Project Description

In the last few weeks, we as a parish have continued to work through the pain and anger caused by the latest wave of scandals in the Church.  We had a parish listening session in which we talked, voiced our questions and frustrations, and tried to help each other move forward.  We had an Evening of Prayer for Healing in Our Church, in which Deacon Joe’s difficult-but-hopeful homily helped us to gather together in prayer.  We joined the diocese in a day of prayer and fasting as a step toward making reparations for the sins of our Church.  I hope that our participation in these activities, as well as our individual prayers and penances, have been a source of hope during a difficult time.

 

One question that has continued to surface throughout these last few weeks has been, “What next?  What can we do to keep this from ever happening again?”  While a lot has been done since 2002 to improve the screening and formation of seminarians and volunteers, and to remove unfit clergy from ministry, a lot of the shock and outrage involves the lack of transparency and accountability on the part of Church leadership.  This is an area in which people want to see real, meaningful change.

 

The Administrative Committee of the United States Conference of Catholic Bishops (USCCB), which includes all of our nation’s bishops, met in September to come up with concrete goals for reform.  Here are the priorities they listed:

 

The Administrative Committee took the following actions within its authority:

 

  1. Approved the establishment of a third-party reporting system that will receive confidentially, by phone and online, complaints of sexual abuse of minors by a bishop and sexual harassment of or sexual misconduct with adults by a bishop and will direct those complaints to the appropriate ecclesiastical authority and, as required by applicable law, to civil authorities.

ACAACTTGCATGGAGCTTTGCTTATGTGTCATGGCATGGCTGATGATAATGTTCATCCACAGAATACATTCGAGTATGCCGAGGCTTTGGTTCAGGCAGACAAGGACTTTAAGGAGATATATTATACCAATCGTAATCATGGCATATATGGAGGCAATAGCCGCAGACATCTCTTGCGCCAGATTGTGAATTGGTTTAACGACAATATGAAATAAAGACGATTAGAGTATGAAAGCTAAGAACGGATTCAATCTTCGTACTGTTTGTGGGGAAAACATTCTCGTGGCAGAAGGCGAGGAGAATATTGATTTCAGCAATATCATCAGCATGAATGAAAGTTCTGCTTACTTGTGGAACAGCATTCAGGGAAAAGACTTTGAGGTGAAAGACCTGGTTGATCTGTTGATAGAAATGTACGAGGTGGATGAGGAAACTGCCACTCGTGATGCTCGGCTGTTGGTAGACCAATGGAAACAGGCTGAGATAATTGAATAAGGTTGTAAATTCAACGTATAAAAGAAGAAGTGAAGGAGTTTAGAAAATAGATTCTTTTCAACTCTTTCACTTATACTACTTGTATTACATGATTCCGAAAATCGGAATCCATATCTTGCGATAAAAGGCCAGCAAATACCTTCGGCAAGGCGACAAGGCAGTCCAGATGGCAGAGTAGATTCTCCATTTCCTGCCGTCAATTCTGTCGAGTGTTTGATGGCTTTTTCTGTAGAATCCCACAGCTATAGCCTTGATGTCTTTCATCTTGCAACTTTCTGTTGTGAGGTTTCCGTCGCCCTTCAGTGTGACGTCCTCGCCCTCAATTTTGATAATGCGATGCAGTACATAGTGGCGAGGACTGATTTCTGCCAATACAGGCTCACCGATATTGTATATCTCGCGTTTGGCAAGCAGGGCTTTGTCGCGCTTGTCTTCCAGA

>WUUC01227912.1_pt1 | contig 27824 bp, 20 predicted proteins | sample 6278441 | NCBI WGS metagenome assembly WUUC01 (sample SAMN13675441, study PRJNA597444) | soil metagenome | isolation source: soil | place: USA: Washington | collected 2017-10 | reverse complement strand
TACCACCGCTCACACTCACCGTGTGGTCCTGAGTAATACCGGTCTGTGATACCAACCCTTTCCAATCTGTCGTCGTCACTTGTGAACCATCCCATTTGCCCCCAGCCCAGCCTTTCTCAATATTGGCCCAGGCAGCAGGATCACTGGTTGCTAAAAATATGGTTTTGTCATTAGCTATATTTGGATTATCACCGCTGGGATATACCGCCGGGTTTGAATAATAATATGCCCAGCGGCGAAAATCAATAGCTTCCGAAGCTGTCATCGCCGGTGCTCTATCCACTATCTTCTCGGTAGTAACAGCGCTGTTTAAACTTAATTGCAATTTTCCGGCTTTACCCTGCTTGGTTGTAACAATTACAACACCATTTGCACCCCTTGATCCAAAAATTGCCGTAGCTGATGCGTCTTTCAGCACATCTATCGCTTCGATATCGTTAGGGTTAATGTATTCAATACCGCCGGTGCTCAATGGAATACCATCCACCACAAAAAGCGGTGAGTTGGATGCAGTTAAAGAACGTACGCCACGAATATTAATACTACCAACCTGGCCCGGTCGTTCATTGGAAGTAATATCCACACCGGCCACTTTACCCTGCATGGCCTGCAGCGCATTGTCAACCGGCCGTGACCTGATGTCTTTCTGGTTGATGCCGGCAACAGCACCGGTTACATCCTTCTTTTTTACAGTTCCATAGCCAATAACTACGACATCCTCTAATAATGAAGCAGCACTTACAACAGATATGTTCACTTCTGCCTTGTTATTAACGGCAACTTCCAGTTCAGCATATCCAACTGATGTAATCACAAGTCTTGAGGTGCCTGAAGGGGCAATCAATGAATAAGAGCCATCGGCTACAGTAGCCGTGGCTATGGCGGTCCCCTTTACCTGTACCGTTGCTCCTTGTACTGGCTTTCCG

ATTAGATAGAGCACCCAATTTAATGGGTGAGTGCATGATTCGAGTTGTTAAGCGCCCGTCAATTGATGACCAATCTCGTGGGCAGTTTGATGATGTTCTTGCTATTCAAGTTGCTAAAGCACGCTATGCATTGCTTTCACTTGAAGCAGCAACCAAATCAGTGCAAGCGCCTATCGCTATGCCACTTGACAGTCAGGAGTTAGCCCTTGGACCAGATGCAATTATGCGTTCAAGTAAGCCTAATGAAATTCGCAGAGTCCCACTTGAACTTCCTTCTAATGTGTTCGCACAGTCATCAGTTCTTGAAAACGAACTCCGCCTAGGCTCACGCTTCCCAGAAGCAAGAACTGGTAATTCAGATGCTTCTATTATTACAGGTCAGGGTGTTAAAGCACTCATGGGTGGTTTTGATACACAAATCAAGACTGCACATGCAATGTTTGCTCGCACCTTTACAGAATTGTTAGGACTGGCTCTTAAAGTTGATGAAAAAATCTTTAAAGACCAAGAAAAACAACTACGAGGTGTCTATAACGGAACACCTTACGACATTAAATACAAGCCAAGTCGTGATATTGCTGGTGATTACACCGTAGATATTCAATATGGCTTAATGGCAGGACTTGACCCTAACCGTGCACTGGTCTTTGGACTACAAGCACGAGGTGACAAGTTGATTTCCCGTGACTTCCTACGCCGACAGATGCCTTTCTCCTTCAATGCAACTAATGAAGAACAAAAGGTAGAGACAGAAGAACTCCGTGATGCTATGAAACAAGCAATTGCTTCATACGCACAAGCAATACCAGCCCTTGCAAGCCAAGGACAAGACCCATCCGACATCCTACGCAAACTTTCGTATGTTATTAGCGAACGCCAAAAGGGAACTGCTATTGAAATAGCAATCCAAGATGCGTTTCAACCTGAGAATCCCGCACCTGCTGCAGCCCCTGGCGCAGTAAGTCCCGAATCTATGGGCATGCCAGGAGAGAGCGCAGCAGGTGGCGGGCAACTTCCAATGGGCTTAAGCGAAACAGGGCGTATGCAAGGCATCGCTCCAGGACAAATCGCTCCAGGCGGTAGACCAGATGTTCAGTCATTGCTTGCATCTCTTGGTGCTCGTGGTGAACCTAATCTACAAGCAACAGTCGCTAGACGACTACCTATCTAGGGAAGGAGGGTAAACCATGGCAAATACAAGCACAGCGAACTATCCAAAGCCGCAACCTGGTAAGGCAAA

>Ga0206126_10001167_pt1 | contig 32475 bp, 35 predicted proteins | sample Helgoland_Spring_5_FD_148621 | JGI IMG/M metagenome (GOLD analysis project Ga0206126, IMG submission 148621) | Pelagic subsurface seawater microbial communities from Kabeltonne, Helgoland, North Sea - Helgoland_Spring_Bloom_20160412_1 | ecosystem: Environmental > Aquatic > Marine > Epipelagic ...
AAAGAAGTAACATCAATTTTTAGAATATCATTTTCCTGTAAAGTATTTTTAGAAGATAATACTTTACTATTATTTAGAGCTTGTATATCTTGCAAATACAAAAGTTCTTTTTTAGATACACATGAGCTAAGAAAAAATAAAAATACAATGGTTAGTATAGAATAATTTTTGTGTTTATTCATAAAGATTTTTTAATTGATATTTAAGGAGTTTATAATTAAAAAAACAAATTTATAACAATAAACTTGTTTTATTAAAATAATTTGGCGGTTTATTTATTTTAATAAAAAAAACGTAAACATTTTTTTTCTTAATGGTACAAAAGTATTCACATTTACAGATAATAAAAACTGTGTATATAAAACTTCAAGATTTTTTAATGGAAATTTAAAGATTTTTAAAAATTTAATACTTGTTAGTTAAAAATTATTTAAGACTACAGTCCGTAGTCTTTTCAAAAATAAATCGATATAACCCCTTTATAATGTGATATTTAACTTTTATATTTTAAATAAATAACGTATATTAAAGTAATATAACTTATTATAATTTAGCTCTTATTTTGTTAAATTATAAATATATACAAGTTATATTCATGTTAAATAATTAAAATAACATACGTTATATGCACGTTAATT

1. Instructed the USCCB Committee on Canonical Affairs and Church Governance to develop proposals for policies addressing restrictions on bishops who were removed or resigned because of allegations of sexual abuse of minors or sexual harassment of or misconduct with adults, including seminarians and priests.

 

  1. Initiated the process of developing a Code of Conduct for bishops regarding the sexual abuse of a minor; sexual harassment of or sexual misconduct with an adult; or negligence in the exercise of his office related to such cases.

 

  1. Supported a full investigation into the situation surrounding Archbishop McCarrick, including his alleged assaults on minors, priests, and seminarians, as well any responses made to those allegations. Such an investigation should rely upon lay experts in relevant fields, such as law enforcement and social services.

 

All of the bishops will meet in November, and I expect that these four priorities will be the bulk of their agenda.  I will continue to keep you informed through the bulletin as we hear more specifics about how this reform will be accomplished.  I also encourage you to follow these November meetings using a trusted news service.  (I like Catholic News Service – www.catholicnews.com – which gives the original text of speeches and documents without adding a lot of spin or commentary.)  If we are to have meaningful reform that helps restore the authenticity of our mission, then we have to keep following this situation long after it fades from the headlines.  As always, let me know if there’s anything more you think the parish can do to help parishioners during this difficult time.